Don’t Vote! No, Seriously, Don’t Vote

Chris Sacca just pointed me to this new YouTube video with tons of A-list celebrities urging us, "Don’t vote!" They each talk about different important issues in America and why none of it matters and why you should just not vote.

It’s a clever and funny reverse-psychology tactic to encourage voting. I think it’s Forest Whitaker who sums it up nicely: If you care, vote. At the end it displays information on how to register to vote. I suspect this video will obtain wide circulation.

But why do we so quickly accept the argument that anyone who cares ought to vote? The better advice is: If you know what you’re doing, vote. See Bryan Caplan’s recent three minute interview on CTV where he articulates this point.

Caplan says we don’t insist that everyone drive a car — we demand proof of driving ability first. We don’t want everyone performing surgery unless he/she has familiarity with anatomy. Why do we insist that everyone vote? The usual response is that uninformed voters balance each other out, but as Caplan shows in his excellent book The Myth of the Rational Voter: Why Democracies Choose Bad Policies, this doesn’t actually happen. Illogical policies get passed — oftentimes, I would add, policies that work against the self-interest of the person who innocently voted for them.

So, if you read up on the issues, please vote in November. If you aren’t informed, please voluntarily step away from the voting booth and keep your hands where we can see them!

18 Responses to Don’t Vote! No, Seriously, Don’t Vote

  1. Shefaly says:

    Ben:

    You say ‘illogical policies get passed’. Actually studies of policy making processes indicate that rationality as a paradigm does not really work. Rational paradigms presume well defined problems, clear resources, well identified boundary conditions and clear cut answers. Real policy decisions are outcomes of negotiated agreements, driven by agendas. Naturally they don’t always look logical or rational.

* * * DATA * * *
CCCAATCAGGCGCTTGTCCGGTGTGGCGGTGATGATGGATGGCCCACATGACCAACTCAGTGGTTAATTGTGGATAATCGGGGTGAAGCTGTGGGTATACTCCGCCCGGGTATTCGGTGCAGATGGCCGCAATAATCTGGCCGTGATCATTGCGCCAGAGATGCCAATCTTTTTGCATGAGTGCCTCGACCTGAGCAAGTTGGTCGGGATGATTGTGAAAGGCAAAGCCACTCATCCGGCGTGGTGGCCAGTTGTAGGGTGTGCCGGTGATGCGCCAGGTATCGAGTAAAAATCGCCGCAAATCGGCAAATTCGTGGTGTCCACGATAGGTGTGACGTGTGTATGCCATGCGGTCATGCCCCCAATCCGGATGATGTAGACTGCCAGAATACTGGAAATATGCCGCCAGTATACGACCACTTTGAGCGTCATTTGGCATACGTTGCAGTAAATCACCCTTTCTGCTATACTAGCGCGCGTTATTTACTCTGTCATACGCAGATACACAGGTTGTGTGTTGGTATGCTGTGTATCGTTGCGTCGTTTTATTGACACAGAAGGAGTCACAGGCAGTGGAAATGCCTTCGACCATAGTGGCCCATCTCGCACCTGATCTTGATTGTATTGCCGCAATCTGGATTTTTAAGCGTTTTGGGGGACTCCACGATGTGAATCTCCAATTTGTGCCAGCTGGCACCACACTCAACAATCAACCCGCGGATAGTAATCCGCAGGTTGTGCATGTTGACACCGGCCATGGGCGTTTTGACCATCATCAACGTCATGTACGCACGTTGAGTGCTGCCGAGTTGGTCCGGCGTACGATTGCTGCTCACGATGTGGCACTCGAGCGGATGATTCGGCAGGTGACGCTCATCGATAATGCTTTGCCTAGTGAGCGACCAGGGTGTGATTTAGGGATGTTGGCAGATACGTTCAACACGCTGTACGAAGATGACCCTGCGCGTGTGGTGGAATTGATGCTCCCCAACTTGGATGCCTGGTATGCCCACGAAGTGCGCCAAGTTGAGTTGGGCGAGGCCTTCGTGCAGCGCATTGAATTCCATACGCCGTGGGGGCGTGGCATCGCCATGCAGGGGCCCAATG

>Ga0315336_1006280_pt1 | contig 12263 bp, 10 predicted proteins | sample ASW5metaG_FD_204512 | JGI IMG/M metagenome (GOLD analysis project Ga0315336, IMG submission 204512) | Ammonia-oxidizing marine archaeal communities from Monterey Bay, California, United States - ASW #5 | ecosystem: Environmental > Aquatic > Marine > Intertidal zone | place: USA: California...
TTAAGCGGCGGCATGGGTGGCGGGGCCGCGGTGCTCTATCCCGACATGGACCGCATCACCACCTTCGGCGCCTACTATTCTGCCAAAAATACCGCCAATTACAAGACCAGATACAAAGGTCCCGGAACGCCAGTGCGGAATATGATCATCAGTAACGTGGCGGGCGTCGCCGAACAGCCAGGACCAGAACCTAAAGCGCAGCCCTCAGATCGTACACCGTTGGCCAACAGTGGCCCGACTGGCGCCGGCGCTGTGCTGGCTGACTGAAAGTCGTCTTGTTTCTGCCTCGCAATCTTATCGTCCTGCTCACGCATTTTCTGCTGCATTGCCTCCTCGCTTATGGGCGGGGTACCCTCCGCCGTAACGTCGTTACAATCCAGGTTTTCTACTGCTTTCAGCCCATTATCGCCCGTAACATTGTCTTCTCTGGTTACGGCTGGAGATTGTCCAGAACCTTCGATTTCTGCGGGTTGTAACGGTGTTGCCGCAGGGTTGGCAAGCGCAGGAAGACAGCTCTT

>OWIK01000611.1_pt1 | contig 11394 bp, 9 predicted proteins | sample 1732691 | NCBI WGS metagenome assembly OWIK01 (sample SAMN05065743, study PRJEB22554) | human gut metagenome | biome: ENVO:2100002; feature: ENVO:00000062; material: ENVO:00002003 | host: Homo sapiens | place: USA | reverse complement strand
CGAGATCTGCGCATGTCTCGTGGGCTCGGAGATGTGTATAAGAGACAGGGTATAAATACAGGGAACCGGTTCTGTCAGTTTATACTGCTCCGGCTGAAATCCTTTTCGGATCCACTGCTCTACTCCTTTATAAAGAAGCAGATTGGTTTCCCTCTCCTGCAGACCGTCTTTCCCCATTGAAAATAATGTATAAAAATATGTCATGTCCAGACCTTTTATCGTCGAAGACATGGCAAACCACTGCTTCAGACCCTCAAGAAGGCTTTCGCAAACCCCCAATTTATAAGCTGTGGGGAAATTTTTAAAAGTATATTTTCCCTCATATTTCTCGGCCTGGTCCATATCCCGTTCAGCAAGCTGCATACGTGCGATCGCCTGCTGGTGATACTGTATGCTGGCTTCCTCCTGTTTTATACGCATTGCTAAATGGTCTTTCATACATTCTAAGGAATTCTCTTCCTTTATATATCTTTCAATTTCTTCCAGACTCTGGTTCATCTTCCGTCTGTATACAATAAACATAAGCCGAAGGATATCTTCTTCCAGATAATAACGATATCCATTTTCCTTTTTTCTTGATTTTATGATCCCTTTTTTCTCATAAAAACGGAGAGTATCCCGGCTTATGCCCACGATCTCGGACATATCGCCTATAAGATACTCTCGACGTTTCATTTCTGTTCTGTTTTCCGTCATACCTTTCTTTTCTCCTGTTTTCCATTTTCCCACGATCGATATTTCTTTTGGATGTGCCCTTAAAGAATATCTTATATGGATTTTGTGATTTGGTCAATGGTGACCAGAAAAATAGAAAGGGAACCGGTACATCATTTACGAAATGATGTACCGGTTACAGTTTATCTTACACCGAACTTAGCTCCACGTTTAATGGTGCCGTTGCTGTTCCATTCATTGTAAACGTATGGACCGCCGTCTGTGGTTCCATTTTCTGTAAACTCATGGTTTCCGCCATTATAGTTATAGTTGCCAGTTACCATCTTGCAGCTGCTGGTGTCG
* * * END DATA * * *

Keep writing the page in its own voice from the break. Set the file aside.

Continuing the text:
On the rest, I am with you. I wrote during the last Scottish elections about ‘linguistic apartheid’ when the authorities offered ballot papers in many languages when the issues at stake included Scottish independence vote which needed voters to understand Scottish history and as far as I know, finding THAT in Italian or Urdu or Tamil was not going to be possible. That the ballot papers were available in many languages could lull voters into believing they were choosing wisely when they weren’t going to.

  2. Anonymous says:

    If only informed people voted, then this november’s victor would win with maybe 10,000 votes. 99% of voters are dangerously and uniquely uninformed to cast a proper vote.

  3. The chances of people deciding they’re not informed enough to vote seem close to zero. Only good and modest people would opt out, leaving an even higher proportion of dumbheads to decide the future!